The San Diego Women's Chorus sings "Circle Chant" during a virtual performance.
En español | Meg and Chuck Smith met as freshmen when the two joined the Oberlin College Choir.
Now in their 60s, singing remains a key part of life for the couple, who have been members of the choir at Plymouth Church in Des Moines, Iowa, since 1978.
But with in-person religious services, rehearsals and performances on hold due to the coronavirus pandemic, countless choirs across the country have been forced to go virtual, quickly adapting to digital rehearsals and video performances in order to keep members singing — and audiences listening — from afar.
For the Smiths and the Plymouth Church choir, the switch to socially distant singing included creating a video rendition of the song the group would normally sing at the end of services on Sunday.
The resulting video, which features clips recorded at home by individual singers — including some from non-choir congregation members who also wanted to join in — now closes out the digital services the church broadcasts each week.
"I don't think that I was really ready for what an emotional experience it was, to see all of those faces and hear those voices singing together,” Meg says of watching the video for the first time. “That's what we've been missing, and it's hard to recreate that.”
Concert choirs have also had to rethink their seasons in light of the risks posed by in-person rehearsals, which have the potential to become coronavirus “superspreader” events because of the aerosols — tiny respiratory droplets — generated when singers breathe deeply and project their voices. One study from a choir practice in Skagit County, Washington, in March found that 53 out of 61 singers were infected with COVID-19 by one person. Two people died.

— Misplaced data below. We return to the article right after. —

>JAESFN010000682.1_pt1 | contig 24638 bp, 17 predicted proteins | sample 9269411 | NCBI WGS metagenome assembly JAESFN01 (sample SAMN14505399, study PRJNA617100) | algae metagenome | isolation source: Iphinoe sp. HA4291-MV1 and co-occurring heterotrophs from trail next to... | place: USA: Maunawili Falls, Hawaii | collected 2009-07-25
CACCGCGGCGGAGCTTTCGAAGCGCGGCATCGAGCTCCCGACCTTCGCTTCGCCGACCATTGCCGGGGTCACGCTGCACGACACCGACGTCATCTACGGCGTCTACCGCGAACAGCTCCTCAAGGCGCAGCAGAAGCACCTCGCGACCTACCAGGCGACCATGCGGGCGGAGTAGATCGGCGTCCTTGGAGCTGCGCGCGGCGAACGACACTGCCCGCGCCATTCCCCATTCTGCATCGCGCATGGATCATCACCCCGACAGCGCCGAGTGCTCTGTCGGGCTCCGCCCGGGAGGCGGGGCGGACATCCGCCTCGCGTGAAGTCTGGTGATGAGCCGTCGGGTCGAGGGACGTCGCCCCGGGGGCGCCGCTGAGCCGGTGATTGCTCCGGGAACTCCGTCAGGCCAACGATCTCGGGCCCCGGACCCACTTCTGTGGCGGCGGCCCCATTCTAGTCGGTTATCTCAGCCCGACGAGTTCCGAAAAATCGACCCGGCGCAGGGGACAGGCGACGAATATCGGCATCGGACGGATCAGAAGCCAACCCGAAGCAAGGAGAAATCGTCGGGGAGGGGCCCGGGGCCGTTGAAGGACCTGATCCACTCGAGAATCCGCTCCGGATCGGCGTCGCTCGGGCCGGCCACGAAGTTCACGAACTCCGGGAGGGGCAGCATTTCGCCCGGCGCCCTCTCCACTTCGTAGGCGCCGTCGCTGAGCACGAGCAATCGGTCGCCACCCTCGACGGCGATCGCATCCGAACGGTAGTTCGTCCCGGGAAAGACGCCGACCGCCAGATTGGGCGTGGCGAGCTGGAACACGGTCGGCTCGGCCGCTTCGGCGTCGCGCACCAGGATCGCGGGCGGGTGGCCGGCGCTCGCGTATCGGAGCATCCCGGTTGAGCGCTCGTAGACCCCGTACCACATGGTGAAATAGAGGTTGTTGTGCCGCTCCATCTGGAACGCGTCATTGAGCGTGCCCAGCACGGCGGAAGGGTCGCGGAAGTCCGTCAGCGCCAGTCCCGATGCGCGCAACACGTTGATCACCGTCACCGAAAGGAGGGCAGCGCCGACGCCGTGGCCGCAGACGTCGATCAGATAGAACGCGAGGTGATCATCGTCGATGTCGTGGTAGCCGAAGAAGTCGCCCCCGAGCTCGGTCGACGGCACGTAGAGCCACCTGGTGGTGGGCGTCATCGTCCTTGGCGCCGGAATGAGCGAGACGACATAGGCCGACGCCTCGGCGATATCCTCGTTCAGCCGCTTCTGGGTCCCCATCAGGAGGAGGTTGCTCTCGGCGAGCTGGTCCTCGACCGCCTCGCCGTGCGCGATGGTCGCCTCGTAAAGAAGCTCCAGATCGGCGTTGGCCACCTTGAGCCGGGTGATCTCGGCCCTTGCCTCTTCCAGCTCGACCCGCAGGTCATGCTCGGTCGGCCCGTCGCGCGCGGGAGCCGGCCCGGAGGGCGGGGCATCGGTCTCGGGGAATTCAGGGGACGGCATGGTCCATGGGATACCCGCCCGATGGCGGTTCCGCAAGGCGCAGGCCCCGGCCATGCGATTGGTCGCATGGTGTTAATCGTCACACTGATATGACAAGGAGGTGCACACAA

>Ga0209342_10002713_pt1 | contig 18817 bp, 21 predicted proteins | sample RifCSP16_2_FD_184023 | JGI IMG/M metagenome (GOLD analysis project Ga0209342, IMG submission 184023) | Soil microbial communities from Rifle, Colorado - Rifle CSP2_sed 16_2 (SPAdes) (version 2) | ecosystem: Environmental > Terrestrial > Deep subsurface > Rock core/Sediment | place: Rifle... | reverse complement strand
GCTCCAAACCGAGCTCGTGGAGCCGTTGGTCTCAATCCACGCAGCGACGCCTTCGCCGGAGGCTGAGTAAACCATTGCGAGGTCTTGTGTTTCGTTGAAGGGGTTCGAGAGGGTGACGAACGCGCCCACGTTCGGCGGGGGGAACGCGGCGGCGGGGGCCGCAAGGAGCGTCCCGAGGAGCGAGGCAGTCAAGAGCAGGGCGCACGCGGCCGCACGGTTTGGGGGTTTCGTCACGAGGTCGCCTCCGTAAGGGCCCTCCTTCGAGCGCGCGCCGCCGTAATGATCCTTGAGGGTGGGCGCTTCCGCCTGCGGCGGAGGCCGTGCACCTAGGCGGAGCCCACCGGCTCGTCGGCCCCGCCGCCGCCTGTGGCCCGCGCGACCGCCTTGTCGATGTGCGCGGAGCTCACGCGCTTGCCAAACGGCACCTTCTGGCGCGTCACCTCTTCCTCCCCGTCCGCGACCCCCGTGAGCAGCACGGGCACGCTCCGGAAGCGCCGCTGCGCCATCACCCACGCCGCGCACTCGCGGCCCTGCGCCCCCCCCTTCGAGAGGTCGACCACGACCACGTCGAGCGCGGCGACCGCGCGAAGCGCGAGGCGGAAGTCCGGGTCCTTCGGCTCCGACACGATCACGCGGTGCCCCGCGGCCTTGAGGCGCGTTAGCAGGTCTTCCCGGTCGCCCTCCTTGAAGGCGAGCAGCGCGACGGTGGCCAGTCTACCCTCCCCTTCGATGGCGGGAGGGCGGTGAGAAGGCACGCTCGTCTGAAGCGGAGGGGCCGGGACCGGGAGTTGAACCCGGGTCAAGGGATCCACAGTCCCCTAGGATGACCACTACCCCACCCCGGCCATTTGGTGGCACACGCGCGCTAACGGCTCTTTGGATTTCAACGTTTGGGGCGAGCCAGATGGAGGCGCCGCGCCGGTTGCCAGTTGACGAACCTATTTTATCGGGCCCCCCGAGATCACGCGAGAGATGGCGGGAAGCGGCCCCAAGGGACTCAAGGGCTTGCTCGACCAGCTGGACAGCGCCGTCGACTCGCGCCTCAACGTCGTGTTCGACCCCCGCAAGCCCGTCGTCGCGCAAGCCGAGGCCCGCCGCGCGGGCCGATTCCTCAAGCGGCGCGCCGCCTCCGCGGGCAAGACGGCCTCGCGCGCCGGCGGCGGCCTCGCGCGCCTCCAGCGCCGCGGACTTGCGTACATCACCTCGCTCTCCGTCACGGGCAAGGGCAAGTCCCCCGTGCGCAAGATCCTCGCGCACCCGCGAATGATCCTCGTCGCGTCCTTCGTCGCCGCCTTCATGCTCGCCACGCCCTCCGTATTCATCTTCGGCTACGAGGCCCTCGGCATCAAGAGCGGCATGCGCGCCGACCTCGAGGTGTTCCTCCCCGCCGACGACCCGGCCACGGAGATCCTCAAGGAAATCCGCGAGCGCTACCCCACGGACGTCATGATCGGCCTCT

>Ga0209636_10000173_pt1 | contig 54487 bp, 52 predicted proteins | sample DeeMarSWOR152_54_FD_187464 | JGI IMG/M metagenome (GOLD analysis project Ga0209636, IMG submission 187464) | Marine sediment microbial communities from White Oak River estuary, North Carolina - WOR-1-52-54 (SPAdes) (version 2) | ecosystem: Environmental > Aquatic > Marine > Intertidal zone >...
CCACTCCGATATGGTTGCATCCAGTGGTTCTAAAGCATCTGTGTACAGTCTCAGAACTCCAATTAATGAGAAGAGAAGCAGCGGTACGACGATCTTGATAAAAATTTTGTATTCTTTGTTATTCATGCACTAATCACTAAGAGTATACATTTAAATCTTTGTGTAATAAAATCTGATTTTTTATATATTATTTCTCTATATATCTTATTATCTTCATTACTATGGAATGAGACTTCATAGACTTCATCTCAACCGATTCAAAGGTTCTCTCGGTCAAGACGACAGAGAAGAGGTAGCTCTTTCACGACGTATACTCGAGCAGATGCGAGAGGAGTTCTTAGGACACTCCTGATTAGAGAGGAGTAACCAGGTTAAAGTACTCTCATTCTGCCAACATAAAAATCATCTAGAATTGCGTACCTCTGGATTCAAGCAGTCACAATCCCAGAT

Singers never expected their practices to become high-risk events.
"In a way it caught everybody off guard,” says Linda Morrow, 66, a retired physician and member of the San Diego Women's Chorus, an LGBT-affiliated choir (Morrow is also the president of the chorus board of directors). “I don't think any of us expected that singing was going to be the absolute best possible way to transmit the virus, but in retrospect, because I'm a physician, I think yes, of course” it makes sense.
Though the group's spring in-person performances and events, including a highly anticipated LGBT choral festival in Minneapolis, have been canceled, Morrow says they've been hard at work putting together a new roster of digital performances, including a rendition of the national anthem for San Diego Pride in mid-July.
The London-based choir Camden Voices performs "True Colors."
For Gretchen Kuhrmann, founder and artistic director of the Falls Church, Virginia-based classical choir Choralis, planning for the fall season is already well underway.
The group, which meets for rehearsals on Tuesday nights over the videoconferencing platform Zoom, is gearing up for several digital events, including a “Best of Choralis” concert (featuring footage from past performances) and a virtual sing-along to Handel's Messiah, with proceeds going to charity.